The Oxford COVID-19 Government Response Tracker has today released data measuring policy responses to the pandemic across all 50 US states.
This expands the global policy comparator to examine the state-by-state picture in the USA. The data shows that while US states responded relatively similarly in the first weeks of the pandemic, by April they began to diverge, and now there are significant differences in state responses across regions, between states with Republican and Democratic governors, and between those that voted for Donald Trump in 2016 versus those that voted for Hilary Clinton. The difference in responses has endured even as the total coronavirus cases across different states and regions has started to converge.
The tracker also highlights a July–August surge in cases in some of the states which rolled back restrictions in May–June.
The tracker systematically records government responses to the coronavirus worldwide on 17 indicators such as school closures and travel restrictions, and allows these to be plotted against coronavirus cases and deaths. It aggregates policy responses into indices between 1 and 100 to reflect the level of government action, providing:
- a containment and health index, showing how many and how forceful the measures to contain the virus and protect citizen health are (this combines ‘lockdown’ restrictions and closures with measures such as testing policy and contact tracing)
- an economic support index, showing the extent of economic support that has been made available (such as income support and debt relief)
- a stringency index, which records the strictness of ‘lockdown style’ policies that primarily restrict people’s behaviour
- an overall government response index (which records how the response of states has varied over all indicators, and become ‘stronger’ or ‘weaker’ over the course of the outbreak).
The score given is not an evaluation of the effectiveness of state responses, nor is it fully comprehensive in terms of measures, but it does allow for simple cross-state comparisons of government interventions – and when combined with data on coronavirus infections and deaths and considered alongside contextual factors, it provides one tool to help policymakers assess what works well.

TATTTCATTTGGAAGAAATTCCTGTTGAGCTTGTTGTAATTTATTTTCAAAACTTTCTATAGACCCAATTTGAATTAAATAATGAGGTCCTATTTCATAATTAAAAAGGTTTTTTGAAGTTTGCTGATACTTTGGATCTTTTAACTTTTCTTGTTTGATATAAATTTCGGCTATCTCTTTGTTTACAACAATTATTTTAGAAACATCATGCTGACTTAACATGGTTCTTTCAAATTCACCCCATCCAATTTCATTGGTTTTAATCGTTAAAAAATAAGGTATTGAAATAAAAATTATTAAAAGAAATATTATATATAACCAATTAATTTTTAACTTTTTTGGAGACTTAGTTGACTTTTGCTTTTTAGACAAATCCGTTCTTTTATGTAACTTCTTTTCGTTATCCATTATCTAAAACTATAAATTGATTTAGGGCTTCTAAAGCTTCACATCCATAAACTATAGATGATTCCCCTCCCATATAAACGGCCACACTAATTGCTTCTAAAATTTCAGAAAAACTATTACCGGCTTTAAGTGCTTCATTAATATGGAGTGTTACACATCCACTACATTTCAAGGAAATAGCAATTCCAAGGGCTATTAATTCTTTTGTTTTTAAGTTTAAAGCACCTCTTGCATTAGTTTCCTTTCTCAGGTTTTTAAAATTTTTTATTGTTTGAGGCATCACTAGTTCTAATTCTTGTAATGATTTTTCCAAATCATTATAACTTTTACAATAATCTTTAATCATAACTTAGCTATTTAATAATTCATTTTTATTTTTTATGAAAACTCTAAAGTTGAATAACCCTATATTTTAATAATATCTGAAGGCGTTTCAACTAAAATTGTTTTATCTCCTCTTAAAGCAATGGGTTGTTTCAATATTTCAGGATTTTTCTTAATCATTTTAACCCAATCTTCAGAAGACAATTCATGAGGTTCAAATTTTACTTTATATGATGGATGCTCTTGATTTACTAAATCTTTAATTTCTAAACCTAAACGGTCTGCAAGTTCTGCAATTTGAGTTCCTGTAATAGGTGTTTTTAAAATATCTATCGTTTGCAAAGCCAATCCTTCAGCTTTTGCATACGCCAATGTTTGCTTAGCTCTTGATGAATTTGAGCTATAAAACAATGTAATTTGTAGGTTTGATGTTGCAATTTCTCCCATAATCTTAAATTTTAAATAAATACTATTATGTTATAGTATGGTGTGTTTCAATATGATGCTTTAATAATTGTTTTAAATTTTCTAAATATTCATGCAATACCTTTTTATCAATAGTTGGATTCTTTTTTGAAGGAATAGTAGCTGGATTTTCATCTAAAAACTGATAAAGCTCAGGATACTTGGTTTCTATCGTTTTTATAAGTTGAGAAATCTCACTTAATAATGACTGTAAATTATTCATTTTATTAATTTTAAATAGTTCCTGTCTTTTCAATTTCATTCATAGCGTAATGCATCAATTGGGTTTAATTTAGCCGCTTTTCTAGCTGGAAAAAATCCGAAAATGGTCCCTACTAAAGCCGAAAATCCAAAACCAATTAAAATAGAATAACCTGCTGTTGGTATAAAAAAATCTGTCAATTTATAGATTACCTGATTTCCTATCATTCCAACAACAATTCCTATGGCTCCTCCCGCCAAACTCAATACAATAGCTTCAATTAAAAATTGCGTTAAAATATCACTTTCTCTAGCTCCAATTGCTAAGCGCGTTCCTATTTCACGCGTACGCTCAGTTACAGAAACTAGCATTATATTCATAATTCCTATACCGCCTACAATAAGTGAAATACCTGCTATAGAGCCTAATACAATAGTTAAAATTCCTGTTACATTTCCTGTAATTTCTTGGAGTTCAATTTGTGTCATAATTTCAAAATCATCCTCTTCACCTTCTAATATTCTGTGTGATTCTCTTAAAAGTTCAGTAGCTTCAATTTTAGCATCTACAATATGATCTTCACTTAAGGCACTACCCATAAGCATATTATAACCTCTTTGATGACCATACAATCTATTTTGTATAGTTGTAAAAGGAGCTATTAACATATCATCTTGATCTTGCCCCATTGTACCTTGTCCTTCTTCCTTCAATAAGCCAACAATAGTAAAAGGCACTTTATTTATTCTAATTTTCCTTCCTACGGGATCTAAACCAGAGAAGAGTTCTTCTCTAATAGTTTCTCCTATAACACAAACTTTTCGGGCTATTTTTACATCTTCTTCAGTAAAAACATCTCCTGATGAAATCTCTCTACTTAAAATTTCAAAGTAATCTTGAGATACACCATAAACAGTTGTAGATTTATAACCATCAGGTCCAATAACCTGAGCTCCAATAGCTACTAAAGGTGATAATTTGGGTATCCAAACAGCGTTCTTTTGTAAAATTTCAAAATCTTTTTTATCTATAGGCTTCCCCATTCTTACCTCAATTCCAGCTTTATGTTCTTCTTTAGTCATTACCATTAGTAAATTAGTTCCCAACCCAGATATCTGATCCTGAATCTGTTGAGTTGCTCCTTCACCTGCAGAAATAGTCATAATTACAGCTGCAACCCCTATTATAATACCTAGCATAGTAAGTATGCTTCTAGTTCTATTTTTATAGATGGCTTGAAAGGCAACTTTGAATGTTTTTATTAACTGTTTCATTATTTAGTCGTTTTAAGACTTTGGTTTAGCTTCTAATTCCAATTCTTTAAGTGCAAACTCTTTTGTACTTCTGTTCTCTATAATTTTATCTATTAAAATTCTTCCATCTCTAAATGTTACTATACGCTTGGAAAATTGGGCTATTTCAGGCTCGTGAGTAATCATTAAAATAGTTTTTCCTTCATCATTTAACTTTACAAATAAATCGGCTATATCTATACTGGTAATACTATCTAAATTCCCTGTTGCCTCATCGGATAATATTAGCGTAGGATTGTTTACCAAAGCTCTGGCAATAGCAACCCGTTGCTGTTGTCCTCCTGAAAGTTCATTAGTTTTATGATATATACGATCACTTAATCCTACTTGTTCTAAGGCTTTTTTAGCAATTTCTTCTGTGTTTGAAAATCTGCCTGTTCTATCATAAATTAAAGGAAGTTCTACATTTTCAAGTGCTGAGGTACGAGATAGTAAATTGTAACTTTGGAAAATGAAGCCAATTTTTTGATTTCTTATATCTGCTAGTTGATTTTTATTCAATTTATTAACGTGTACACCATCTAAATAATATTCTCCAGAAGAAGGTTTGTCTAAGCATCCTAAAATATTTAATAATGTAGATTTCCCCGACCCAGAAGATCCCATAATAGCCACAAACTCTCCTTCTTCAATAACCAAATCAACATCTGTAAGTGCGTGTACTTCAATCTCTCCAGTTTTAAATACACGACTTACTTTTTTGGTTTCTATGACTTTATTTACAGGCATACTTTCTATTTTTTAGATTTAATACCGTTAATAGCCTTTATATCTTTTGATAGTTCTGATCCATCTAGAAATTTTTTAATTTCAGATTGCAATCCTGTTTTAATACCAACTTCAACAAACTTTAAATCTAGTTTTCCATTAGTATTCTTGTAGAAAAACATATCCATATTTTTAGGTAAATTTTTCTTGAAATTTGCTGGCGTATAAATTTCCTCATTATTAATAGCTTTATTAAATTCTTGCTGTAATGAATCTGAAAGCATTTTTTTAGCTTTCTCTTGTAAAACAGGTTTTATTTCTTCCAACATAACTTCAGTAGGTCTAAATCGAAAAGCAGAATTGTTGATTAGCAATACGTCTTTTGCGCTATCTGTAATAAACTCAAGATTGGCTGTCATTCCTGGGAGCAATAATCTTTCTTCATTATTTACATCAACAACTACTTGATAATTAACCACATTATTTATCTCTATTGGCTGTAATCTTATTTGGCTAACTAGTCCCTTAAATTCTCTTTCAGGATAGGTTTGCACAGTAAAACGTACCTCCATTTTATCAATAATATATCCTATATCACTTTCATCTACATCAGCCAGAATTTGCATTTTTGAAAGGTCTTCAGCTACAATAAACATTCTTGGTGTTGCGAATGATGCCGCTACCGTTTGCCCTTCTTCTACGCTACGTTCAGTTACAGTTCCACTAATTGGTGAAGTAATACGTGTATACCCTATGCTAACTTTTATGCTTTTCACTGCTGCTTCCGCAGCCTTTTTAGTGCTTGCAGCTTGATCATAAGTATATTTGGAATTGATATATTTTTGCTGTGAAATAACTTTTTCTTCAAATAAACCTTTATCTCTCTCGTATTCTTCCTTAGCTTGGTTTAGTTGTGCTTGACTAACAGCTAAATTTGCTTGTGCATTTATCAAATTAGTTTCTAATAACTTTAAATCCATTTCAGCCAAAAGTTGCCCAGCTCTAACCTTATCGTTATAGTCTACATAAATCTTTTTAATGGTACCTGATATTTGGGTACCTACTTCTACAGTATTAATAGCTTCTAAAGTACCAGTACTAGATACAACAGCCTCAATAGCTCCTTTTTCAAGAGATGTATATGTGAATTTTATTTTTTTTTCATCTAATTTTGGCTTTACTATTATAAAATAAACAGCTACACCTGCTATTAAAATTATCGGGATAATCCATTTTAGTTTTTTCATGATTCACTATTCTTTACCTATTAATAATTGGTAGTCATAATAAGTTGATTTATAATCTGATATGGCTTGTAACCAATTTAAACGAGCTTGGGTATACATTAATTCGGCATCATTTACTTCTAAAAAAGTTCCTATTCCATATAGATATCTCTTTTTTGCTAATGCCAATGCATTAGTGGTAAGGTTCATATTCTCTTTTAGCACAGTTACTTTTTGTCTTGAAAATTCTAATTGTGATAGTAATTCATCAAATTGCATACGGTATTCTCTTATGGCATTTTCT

Thomas Hale, Associate Professor of Global Public Policy at the Blavatnik School of Government and lead for this project, says: “As the COVID-19 outbreak enters a new, dangerous phase in the United States, understanding variation in government responses across states is key."
“Since March, the Oxford COVID-19 Government Response Tracker has provided a unique global dataset measuring government response across 180 countries globally. The addition of US states creates a new resource that allows researchers, decision-makers, and the public to better understand government responses to the outbreak in the US, one of the most affected countries."
“It’s important to note that that a high score – meaning a high level of government measures – does not imply that a state has necessarily been more appropriate or effective in its response. The data does, though, allow policymakers and researchers to learn lessons for the future, by combining the data we provide with important contextual information we don’t attempt to cover, such as demographics, population density and the local political and social context."
“Given the political debates in the US, we analysed the data by party. On average, Republican-leaning states have not implemented as robust government responses as Democratic-leaning states, and they roll measures back more quickly. This may be at least partially explained by the fact that Republican-leaning states have in past months experienced a lower caseload. However, ‘Red’ and ‘Blue’ states have been converging in terms of caseload – in fact, Republican-leaning states have just overtaken Democratic-leaning states in total number of cases. Their responses remain significantly lower despite this convergence.”
The Oxford COVID-19 Government Response Tracker’s data and its indices are freely available online and will continue to be updated, refined and improved throughout the crisis.
See the full press release on the right hand side and, for further analysis, the working paper.